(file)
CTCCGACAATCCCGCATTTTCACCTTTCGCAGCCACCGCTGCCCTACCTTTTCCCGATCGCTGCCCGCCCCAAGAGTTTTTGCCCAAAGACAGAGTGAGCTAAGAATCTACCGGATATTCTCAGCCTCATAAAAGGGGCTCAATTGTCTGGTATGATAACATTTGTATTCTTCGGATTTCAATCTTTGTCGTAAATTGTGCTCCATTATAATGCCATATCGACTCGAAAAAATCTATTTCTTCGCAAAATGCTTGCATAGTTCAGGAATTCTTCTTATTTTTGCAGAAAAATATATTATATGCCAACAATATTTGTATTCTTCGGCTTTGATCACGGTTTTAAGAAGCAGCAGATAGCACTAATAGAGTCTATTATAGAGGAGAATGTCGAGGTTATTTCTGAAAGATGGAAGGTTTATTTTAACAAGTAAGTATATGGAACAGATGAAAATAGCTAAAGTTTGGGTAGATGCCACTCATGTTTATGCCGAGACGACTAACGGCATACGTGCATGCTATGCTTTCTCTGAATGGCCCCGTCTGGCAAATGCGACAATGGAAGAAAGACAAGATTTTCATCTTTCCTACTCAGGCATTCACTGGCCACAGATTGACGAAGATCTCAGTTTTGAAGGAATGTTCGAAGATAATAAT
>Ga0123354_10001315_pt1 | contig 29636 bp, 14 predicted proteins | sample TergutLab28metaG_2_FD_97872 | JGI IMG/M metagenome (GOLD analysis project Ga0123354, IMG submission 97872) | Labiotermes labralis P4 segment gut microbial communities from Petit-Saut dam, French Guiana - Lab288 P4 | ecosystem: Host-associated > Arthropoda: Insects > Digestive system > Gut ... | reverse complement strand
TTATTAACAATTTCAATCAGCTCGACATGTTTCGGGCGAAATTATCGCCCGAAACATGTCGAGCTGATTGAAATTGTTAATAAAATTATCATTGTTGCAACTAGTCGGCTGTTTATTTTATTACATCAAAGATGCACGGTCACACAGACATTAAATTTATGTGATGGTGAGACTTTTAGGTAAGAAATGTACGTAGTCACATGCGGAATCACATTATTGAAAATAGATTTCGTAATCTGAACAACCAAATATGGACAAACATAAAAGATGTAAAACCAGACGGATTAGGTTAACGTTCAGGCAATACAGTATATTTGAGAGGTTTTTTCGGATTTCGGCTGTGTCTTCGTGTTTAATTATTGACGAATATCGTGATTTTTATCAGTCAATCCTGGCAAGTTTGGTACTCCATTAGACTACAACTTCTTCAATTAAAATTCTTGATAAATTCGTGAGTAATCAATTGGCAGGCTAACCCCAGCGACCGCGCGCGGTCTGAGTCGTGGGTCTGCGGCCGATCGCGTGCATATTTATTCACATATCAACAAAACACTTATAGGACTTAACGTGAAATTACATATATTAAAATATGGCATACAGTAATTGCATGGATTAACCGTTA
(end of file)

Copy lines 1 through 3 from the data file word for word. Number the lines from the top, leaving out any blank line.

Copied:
CTCCGACAATCCCGCATTTTCACCTTTCGCAGCCACCGCTGCCCTACCTTTTCCCGATCGCTGCCCGCCCCAAGAGTTTTTGCCCAAAGACAGAGTGAGCTAAGAATCTACCGGATATTCTCAGCCTCATAAAAGGGGCTCAATTGTCTGGTATGATAACATTTGTATTCTTCGGATTTCAATCTTTGTCGTAAATTGTGCTCCATTATAATGCCATATCGACTCGAAAAAATCTATTTCTTCGCAAAATGCTTGCATAGTTCAGGAATTCTTCTTATTTTTGCAGAAAAATATATTATATGCCAACAATATTTGTATTCTTCGGCTTTGATCACGGTTTTAAGAAGCAGCAGATAGCACTAATAGAGTCTATTATAGAGGAGAATGTCGAGGTTATTTCTGAAAGATGGAAGGTTTATTTTAACAAGTAAGTATATGGAACAGATGAAAATAGCTAAAGTTTGGGTAGATGCCACTCATGTTTATGCCGAGACGACTAACGGCATACGTGCATGCTATGCTTTCTCTGAATGGCCCCGTCTGGCAAATGCGACAATGGAAGAAAGACAAGATTTTCATCTTTCCTACTCAGGCATTCACTGGCCACAGATTGACGAAGATCTCAGTTTTGAAGGAATGTTCGAAGATAATAAT
>Ga0123354_10001315_pt1 | contig 29636 bp, 14 predicted proteins | sample TergutLab28metaG_2_FD_97872 | JGI IMG/M metagenome (GOLD analysis project Ga0123354, IMG submission 97872) | Labiotermes labralis P4 segment gut microbial communities from Petit-Saut dam, French Guiana - Lab288 P4 | ecosystem: Host-associated > Arthropoda: Insects > Digestive system > Gut ... | reverse complement strand
TTATTAACAATTTCAATCAGCTCGACATGTTTCGGGCGAAATTATCGCCCGAAACATGTCGAGCTGATTGAAATTGTTAATAAAATTATCATTGTTGCAACTAGTCGGCTGTTTATTTTATTACATCAAAGATGCACGGTCACACAGACATTAAATTTATGTGATGGTGAGACTTTTAGGTAAGAAATGTACGTAGTCACATGCGGAATCACATTATTGAAAATAGATTTCGTAATCTGAACAACCAAATATGGACAAACATAAAAGATGTAAAACCAGACGGATTAGGTTAACGTTCAGGCAATACAGTATATTTGAGAGGTTTTTTCGGATTTCGGCTGTGTCTTCGTGTTTAATTATTGACGAATATCGTGATTTTTATCAGTCAATCCTGGCAAGTTTGGTACTCCATTAGACTACAACTTCTTCAATTAAAATTCTTGATAAATTCGTGAGTAATCAATTGGCAGGCTAACCCCAGCGACCGCGCGCGGTCTGAGTCGTGGGTCTGCGGCCGATCGCGTGCATATTTATTCACATATCAACAAAACACTTATAGGACTTAACGTGAAATTACATATATTAAAATATGGCATACAGTAATTGCATGGATTAACCGTTA